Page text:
How is it that Joe Wilson can honestly complain that his wife's outing has limited his opportunities and has been an obstacle or hindrance for him and/or his wife. I tell you from my perspective that he has certainly suffered more benefit than harm from these events, just looking at the book deals and activities on the lecture circuit. Joe Wilson is not earning chump change from all of this, all of this having never occurred in not for the "outing". If we're seriously claiming that Plame was going forward within the CIA, as a career, and this turn of events through a monkey wrench into that little engine... I seriously say that that is a humorous claim. As a serious man I seriously dispute that in a serious manner. An act of strange deviant nepotism is what brought glory hound Ambassador Joe Wilson to poke around Niger looking for nuclear weapons components. I assert and insist that in her position at the CIA Valerie Plame delegated the job to her husband to seek intelligence on this country's behalf. I also assert that she did it to help him more than to help this country, that he could use the job more than we could use his insight. I assert that Joe Wilson, regardless of what he was told or what he saw or how hard he actually worked to discover one thing or another or another thing that he asserted a political and personal role/position and a need to take a stand of one sort or another instead of actually fulfilling or informing the needs of the Executive Branch. Rather than tell the POTUS or the CIA about his findings Mr. Wilson publicized it all so he could be a political champion against a President to whom he obviously did not hold allegiance. Now, of course, he is not merely a champion of the anti-Bushites but he is a martyr in their bloody cause.

This is indeed a bloody cause which includes the new NYT vs. SWIFT scandal and the Hamdan versus Rumsfeld decision.

Wednesday, July 12, 2006

Time to PROTEST!!!!

**************************************************************
PROTEST OUR PRO-ABORTION GOVERNOR
**************************************************************

On Wednesday, July 19th Jennifer Granholm, our radically pro-abortion "Catholic" governor, and Ellen Malcolm of EMILY's List will be leading a rally to celebrate Granholm's efforts to keep partial birth abortion legal in Michigan.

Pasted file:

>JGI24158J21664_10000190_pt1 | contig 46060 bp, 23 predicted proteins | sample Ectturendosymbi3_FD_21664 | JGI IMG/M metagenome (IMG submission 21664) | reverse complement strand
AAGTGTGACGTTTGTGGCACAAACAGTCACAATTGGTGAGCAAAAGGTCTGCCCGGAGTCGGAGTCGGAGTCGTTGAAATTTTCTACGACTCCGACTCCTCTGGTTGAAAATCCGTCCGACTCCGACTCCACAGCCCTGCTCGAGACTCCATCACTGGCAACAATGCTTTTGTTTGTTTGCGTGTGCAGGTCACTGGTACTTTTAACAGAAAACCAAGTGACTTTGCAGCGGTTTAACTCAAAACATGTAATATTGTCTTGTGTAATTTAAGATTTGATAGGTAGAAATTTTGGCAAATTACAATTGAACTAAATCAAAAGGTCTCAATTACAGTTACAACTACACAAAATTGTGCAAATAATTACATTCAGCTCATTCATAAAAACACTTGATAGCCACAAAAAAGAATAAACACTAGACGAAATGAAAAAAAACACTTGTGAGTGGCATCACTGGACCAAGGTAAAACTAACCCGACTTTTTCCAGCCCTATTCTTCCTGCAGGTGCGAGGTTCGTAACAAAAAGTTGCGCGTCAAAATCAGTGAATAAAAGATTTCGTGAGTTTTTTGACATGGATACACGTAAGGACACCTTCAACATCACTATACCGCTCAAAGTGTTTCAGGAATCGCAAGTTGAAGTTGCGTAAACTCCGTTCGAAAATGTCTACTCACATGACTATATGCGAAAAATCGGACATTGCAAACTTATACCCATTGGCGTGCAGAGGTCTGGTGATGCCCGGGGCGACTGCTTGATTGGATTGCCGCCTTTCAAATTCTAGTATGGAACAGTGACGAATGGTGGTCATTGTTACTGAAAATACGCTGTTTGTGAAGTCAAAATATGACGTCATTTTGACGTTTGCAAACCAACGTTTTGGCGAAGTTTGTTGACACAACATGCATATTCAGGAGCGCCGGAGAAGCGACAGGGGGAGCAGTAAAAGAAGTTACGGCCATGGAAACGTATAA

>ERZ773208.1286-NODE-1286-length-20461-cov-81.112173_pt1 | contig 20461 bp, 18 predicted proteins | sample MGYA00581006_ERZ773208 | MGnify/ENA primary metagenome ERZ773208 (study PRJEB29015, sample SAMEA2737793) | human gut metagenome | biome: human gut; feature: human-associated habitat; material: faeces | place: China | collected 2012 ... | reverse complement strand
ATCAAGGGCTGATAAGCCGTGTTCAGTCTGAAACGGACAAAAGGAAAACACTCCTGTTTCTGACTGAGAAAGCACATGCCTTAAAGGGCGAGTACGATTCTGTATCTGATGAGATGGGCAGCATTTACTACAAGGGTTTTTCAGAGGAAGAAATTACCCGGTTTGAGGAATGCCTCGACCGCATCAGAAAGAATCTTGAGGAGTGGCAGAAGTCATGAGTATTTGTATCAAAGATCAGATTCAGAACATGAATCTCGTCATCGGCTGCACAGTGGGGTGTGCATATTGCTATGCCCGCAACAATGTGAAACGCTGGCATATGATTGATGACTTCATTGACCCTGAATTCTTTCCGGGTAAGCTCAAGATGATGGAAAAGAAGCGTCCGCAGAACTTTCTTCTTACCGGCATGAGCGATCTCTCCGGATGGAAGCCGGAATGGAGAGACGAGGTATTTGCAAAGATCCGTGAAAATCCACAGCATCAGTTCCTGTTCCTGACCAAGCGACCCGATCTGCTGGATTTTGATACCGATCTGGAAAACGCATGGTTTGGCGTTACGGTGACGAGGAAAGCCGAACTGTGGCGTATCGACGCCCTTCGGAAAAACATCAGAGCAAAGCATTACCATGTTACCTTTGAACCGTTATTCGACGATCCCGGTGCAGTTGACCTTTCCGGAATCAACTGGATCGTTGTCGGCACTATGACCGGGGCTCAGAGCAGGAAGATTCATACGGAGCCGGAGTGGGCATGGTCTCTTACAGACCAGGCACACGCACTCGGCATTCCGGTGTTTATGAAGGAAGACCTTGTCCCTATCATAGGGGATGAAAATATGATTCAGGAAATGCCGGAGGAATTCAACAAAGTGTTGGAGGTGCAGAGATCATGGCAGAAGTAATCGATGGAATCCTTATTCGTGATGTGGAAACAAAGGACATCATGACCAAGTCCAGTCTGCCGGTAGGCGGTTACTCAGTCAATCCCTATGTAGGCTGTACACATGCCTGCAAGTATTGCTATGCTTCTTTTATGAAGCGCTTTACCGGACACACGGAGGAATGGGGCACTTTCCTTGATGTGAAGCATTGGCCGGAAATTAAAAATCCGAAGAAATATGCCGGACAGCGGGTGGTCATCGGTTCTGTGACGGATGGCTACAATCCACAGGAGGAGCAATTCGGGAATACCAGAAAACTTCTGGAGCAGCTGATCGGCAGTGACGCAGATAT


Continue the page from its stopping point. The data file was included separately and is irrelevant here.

We had a very successful protest at the Michigan March for Choice. Now we have another opportunity to speak up for the voiceless.

Lets get together to stand up for the innocent unborn. It is up to us to defend those who cannot defend themselves. Show Granholm and EMILY's List that we will not give up, we will not back down, we will not stop fighting until every innocent human life is protected!

Bring pro-life signs if you have them, but signs will be available at the protest.

The rally will take place at 12 noon at the Michigan Women's Historical Center and Hall of Fame. The address is 213 W. Main Street, Lansing Mi 48933. If you are coming to protest the rally please meet in front of the center at 11:30. We will probably be gathering along the road to protest or as close as we can get to their rally.

Please forward this message on to your pro-life groups and friends. Invite your Churches. Please send out this message on pro-life, conservative and republican email lists, facebook groups and myspace groups.

For more information:
email: barrett@sflmichigan.org
phone: (248) 890-8738

***********************************************************************


Joanie Barrett
SFLM President
SFLMichigan@yahoo.com
www.SFLMichigan.org
(248) 890-8738

Friday, July 07, 2006

what do you see what's of note

I backtracked a hit from a source right here which happens to be a post on Cathy Seipp's weblog. The person who came from there actually spent an unusually high amount of time on AD before causing me embarrassment as he or she left by checking out a photographic study of a pregnant woman that I linked. What must a good conservative think of me now?

Who the heck knows. All I know is that the only way someone came to my blog from Mrs. Seipp's is through her Blogs for Bush roll. Also by back tracking I discovered that many bloggers of either end of the political spectrum congregate socially as they reside in close proximity to one another, especially as one graduates from education.

There are babes there.

Furthermore I finally discoverd an image that convinces me that Ann Coulter is a babe. Although not for all the right reasons.